This page will describe the RL-Glue protocol: both abstractly and at the technical level.

The RL-Glue is kept simple so as to maximize the ease with which environments and agents can be written.  The Glue consists of a small number of routines that must be defined, plus optional routines that provide additional functionality or convenience.  Given these, the Glue provides a further set of routines that can be used to write general experiment program.

The RL-Glue presented here assumes that there is only one agent and one environment existent at the same time.  (Although it would be natural to generalize this to multiple agents and multiple environments in an object-oriented fashion, it was not done in this version so as to maximize simplicity and language independence.)  A user will bring together three things: a learning agent, an environment, and an experiment or test that he would like to run on their combination.  Each would be compiled and then combined into one executable, which it then runs, perhaps several times with parameter variations.  The Glue does not make strong assumptions about the experiment program.  It just provides routines for interconnecting the agent and environment, leaving it up to the experiment writer how to use them.  

Typically, a experiment program involves averaging over a sequence of independent runs, each starting with a naive (before learning) agent and proceeding through a number of episodes or a single long episode.  A performance measure is computed for each run (e.g., the average reward per episode on the final 100 episodes) and then averaged over runs to produce an overall performance measure for this agent-environment combination.  An informal example is given below.  The agent and environment must be such that each run is completely independent of the others. In particular, the agent cannot in any way use experience on earlier runs to influence its performance on later runs.  The agent should define agent_init in such a way that this is true.  

In what follows, we use the term "observation" for the information returned by the environment on each time step. An important special case is that in which the observation is the state of the environment.  The general case, which we treat here, includes partially-observable Markov decision processes.

Episodic and continuing tasks

An episodic task is one in which the agent-environment interaction is divided into a sequence of trials, or episodes. Each episode starts in the same state, or in a state chosen from the same distribution, and ends when the environment reaches a terminal state, which it signals by returning a special terminal observation.  The environment must not retain any state from episode to episode---it must generate observations with the same probability distribution on every episode with the same history of observations and actions (since the beginning of the episode).  The agent, on the other hand, is normally expected to change state across episodes via its learning process.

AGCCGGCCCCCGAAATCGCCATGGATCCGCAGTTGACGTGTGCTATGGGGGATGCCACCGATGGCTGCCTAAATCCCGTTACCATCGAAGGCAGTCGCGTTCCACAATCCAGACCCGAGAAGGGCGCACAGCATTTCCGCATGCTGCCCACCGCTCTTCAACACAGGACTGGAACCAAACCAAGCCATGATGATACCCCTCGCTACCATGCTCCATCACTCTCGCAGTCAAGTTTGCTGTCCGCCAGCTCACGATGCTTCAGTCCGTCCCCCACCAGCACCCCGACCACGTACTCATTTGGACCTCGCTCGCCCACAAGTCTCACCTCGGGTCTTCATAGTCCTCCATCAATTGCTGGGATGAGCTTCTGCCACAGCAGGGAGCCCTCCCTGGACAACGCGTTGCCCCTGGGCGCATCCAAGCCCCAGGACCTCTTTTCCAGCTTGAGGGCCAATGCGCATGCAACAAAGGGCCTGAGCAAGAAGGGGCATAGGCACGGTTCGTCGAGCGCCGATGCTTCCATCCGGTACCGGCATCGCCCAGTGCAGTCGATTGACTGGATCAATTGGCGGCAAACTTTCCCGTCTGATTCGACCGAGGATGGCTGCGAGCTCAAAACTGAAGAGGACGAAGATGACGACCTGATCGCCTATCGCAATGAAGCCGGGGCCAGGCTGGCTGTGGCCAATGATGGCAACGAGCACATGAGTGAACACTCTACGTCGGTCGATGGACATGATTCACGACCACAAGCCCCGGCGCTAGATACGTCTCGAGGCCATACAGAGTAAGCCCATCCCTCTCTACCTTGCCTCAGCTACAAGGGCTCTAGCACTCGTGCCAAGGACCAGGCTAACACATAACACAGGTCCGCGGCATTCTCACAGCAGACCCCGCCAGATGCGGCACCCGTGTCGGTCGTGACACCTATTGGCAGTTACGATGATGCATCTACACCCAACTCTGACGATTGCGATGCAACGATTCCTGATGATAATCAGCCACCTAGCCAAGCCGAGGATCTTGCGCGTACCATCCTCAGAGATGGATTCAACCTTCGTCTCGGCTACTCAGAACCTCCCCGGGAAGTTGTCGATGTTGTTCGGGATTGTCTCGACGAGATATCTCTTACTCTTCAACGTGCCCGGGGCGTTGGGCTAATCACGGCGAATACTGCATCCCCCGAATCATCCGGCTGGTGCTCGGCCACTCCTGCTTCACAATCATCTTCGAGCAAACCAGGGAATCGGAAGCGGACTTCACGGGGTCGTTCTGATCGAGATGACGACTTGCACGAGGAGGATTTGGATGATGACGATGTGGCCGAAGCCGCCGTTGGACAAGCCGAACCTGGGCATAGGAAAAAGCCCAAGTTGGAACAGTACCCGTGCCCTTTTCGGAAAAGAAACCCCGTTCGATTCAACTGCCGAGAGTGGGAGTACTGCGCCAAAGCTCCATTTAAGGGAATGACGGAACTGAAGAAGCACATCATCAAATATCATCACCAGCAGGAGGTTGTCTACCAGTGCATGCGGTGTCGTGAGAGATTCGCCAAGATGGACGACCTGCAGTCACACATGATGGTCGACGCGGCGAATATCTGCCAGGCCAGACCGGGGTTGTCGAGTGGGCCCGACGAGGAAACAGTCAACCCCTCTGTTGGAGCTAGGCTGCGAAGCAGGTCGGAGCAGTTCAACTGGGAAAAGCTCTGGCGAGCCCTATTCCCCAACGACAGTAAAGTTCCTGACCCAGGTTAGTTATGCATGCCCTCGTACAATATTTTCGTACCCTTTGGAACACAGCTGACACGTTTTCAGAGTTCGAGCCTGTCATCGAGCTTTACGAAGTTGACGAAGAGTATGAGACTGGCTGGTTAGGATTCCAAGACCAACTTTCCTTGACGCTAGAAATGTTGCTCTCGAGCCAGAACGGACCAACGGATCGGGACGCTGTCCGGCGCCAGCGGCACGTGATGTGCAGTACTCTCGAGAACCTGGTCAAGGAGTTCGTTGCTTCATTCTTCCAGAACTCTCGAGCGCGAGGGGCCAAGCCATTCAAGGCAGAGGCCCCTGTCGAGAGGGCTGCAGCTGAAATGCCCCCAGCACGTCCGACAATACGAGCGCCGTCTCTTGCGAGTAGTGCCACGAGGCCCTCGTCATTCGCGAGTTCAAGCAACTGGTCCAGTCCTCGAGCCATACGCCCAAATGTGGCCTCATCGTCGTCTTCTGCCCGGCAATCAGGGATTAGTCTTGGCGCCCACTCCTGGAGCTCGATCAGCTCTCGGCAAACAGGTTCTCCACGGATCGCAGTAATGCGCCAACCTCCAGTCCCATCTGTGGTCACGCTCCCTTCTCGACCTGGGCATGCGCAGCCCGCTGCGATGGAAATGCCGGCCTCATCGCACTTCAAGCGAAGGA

Formally, an episodic environment is any environment that might generate the terminal observation.  A terminal agent is an agent that can respond appropriately to the terminal observation (by appropriately implementing agent_start and agent_end).

Formally, a continuing task is one in which there is one episode that starts once and goes on forever.

Environment routines

Every environment (plant, simulator) must implement the following two routines.

env_start() --> first_observation  

For a continuing task, this is done once.  For an episodic task, this is done at the beginning of each episode.  Note no reward is returned.  In the case of an episodic environment, end-of-episode is signaled by a special observation.  This special observation cannot be returned by env_start.

env_step(action) --> reward, observation

Do one time step of the environment. 

No other functionality is required from the environment.  The routines described below are optional and need only be implemented if the environment writer finds them convenient or desires the additional functionality.

env_init() --> task_specification

This routine will be called exactly once.  It can be used to initialize the environment and/or to provide, as its returned value, a specification of its i/o interface - the space of actions that the environment accepts and the space of rewards and observations it returns. The task_specification is optional and will be made available to the agent via the routine agent_init.  See the proposal for a task specification language. 

env_get_state() --> state_key  

Saves the current state of the environment such that it can be recreated later upon presentation of state_key.  The state_key could in fact be the state object, but returning just a key (a logical pointer to the state information) saves passing the state back and forth and avoids giving the agent direct access to the state.


Restores the environment to the state it was in when state_key was obtained.  Generates an error if state_key was not previously generated by env_get_state with this environment.